Rosemary
Marjoram
Mint
Sage

7. Frankincense and Myrrh are mentioned numerous times in the Old Testament, and along with gold, comprise the gifts presented by the Magi to the child Jesus. Frankincense is derived from trees of the genus Boswellia, and Myrrh from plants of the genus Commiphora. From what part of these plants is their characteristic fragrance principally derived? Hint

The berries and seeds
The gum or resin
The roots
The leaves

8. Hyssop is a plant mentioned several times in Scripture as being used for ritual purification, notable in Psalm 51:7- "Purge me with hyssop, and I shall be clean; wash me, and I will be whiter than snow." This may refer to the plant known in Europe and America as hyssop (Hyssopus Officinalis), but many scholars and botanists believe that it is a version of this culinary herb. Hint

Lovage
Parsley
Basil
Marjoram

9. In the Book of Numbers (11:5) the Israelites complain of hunger in the desert, and recall that, while slaves in Egypt, they at least had enough to eat. Among other things, they mention these vegetables and fruits, which were available in abundance in Egypt. Hint

Cucumbers, leeks, onions, melons, and garlic.
Celery, radishes, cabbages, and medlars.
Squashes, corn, peppers, and berries.
Turnips, carrots, lettuces, and quinces.

10. This fruiting tree is mentioned numerous times in Scripture. In Genesis 3:7 Adam and Eve are described as making themselves aprons from its leaves to cover their nakedness. In the gospels of Matthew and Mark, Jesus is described as cursing one upon finding it to be unfruitful, causing it to presently wither and die. Hint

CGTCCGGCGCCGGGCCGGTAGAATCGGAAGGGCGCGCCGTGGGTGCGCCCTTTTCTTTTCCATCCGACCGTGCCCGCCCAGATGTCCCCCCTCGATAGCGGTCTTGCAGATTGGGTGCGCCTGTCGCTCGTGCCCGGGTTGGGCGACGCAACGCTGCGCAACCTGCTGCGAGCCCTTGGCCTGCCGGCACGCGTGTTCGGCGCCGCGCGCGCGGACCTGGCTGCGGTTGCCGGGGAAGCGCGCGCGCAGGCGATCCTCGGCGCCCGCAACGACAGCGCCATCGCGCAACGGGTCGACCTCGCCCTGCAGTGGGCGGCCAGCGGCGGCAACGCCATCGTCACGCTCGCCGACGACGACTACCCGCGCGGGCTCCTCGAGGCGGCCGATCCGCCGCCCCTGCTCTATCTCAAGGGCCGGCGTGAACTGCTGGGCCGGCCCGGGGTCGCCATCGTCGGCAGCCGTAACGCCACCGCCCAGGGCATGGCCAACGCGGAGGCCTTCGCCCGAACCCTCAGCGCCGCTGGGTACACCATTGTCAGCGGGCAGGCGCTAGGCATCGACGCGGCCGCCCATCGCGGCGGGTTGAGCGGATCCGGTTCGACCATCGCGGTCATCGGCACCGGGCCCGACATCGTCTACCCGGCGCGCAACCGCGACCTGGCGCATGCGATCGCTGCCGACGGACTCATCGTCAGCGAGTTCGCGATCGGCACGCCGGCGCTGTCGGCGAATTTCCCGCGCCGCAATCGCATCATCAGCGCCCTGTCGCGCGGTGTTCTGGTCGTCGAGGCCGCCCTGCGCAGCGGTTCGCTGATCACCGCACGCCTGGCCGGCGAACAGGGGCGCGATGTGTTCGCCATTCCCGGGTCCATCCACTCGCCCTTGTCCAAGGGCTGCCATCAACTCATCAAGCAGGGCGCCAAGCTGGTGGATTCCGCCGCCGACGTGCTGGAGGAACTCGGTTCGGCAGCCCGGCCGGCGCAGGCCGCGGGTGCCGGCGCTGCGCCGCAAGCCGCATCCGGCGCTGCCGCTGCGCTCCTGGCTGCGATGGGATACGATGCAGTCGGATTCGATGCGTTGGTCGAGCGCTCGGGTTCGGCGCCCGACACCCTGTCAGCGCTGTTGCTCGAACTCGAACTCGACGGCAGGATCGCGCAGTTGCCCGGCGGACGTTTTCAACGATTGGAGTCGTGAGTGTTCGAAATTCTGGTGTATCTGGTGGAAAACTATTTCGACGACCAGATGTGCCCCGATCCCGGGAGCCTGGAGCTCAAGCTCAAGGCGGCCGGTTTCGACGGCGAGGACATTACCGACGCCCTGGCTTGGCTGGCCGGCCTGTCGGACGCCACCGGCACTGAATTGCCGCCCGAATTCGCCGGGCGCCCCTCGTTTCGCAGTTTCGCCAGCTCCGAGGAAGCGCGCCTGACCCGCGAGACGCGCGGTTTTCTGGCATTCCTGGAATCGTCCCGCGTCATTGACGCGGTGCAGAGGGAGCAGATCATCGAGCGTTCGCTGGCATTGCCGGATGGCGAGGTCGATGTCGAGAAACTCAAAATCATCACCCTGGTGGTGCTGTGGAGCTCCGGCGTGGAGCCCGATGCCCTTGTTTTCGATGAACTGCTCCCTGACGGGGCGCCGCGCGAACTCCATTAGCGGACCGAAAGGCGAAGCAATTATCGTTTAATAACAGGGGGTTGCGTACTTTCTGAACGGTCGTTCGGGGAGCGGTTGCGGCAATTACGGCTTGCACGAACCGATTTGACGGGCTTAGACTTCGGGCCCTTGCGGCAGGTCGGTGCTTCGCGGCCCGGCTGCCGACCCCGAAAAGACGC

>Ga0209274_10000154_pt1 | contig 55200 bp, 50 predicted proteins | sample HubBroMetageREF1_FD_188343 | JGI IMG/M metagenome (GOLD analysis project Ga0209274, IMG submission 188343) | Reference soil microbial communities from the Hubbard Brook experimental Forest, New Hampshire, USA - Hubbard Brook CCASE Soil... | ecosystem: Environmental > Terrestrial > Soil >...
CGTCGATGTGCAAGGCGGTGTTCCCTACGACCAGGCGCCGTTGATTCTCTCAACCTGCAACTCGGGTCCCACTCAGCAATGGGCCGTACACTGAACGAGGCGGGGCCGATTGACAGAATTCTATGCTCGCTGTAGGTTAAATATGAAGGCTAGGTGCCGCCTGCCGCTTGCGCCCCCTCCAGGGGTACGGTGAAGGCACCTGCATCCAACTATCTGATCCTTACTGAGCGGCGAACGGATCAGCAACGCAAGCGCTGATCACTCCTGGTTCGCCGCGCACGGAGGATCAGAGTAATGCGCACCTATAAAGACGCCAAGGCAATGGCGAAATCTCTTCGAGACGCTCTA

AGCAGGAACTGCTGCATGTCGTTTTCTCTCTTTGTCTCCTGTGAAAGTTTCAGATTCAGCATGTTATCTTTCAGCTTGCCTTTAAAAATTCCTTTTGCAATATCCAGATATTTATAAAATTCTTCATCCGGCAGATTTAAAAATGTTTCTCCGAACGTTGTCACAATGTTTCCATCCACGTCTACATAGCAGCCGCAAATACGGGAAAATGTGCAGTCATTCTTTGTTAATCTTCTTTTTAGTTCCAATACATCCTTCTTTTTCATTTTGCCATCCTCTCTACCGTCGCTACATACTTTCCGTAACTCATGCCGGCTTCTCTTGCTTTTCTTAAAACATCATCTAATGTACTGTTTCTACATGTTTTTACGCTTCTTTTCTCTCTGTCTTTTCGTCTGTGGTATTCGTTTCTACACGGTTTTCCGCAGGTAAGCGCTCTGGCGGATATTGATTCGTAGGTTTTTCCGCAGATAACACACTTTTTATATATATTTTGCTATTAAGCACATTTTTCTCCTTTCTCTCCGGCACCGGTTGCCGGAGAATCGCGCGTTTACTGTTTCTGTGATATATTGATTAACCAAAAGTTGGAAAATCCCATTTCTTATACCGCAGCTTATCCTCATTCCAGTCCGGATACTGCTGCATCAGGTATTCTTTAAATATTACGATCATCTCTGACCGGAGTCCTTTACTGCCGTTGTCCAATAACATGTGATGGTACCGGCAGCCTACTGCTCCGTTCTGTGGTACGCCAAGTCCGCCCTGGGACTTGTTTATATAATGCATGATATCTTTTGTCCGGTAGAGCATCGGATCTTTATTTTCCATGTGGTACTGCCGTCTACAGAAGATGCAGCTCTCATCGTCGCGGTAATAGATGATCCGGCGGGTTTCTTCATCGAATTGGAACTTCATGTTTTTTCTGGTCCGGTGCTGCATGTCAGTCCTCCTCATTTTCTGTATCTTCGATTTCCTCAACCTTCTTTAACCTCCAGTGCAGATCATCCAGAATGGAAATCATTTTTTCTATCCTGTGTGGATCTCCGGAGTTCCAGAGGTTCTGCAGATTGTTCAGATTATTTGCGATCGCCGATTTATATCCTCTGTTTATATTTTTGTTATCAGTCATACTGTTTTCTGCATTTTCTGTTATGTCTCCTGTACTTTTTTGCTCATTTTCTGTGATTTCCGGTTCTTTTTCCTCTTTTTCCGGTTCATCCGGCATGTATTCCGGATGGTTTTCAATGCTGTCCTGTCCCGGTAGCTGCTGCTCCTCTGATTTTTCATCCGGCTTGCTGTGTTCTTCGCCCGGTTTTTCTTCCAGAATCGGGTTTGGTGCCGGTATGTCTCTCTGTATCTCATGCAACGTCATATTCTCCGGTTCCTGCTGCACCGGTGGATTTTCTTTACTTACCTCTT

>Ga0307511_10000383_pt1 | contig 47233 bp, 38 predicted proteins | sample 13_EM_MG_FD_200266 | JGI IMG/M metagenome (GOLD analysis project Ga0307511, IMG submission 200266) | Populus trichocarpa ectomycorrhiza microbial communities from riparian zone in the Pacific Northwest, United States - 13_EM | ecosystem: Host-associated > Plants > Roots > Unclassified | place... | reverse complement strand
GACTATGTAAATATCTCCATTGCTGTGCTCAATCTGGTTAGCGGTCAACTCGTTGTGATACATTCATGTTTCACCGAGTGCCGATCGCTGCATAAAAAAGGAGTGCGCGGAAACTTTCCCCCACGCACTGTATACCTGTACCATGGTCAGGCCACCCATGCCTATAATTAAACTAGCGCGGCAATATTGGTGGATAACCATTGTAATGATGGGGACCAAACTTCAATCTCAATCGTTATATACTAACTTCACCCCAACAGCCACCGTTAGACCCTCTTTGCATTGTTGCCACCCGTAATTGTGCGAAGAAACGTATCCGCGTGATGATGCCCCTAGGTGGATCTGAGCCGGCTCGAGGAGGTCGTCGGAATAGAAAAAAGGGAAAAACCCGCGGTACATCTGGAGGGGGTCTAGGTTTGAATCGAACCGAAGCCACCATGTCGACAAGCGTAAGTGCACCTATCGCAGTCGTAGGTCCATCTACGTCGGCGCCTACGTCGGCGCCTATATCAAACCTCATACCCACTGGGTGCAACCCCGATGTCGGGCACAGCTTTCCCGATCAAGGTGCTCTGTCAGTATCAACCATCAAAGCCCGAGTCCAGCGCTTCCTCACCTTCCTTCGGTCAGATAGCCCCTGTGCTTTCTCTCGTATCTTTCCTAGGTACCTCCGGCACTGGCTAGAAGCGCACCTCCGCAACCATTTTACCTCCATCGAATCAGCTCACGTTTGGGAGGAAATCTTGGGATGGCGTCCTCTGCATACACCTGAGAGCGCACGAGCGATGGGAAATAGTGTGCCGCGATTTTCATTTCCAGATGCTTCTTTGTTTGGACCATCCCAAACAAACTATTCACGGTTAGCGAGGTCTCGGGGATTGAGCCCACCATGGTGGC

Fig
Apple
Medlar
Orange

11. In Genesis 8:8-11, Noah twice sends a dove from the ark in search of dry land. When the dove returns the second time, it bears in its beak a leaf from this fruiting tree, indicating that the waters of the flood had begun to recede. For centuries, the image of a dove carrying a branch of this tree has been an emblem of peace. Hint

Mulberry
Palm
Olive
Fig

12. The book of Exodus- 28:33-34- specifies that the hem of priestly robes should be embroidered with images of this fruit, alternating with golden bells. Hint

Grapes
Pomegranates
Quinces
Lemons

13. References to apples and to apple trees in Scripture are numerous. However, since trees of the genus "Malus Pumila" have only been introduced to the Holy Land comparatively recently, many scholars believe that the apple mentioned in scripture is actually this fruiting tree, whose botanical name is "Prunus Armeniaca". Hint

Apricot
Nectarine
Plum
Pear

14. The inside walls and floor planks of the Temple of Solomon, as well as Solomon's chariot, were made of the fragrant wood of this tree, which has long been associated with Lebanon. Hint

Pine
Cedar
Oak
Fir

15. According to all four Gospels, Jesus was greeted upon his entry into Jerusalem before the Passion by crowds waving fronds from this tree. In many Christian churches, it has long been traditional to bless and distribute these fronds at the beginning of Holy Week. Hint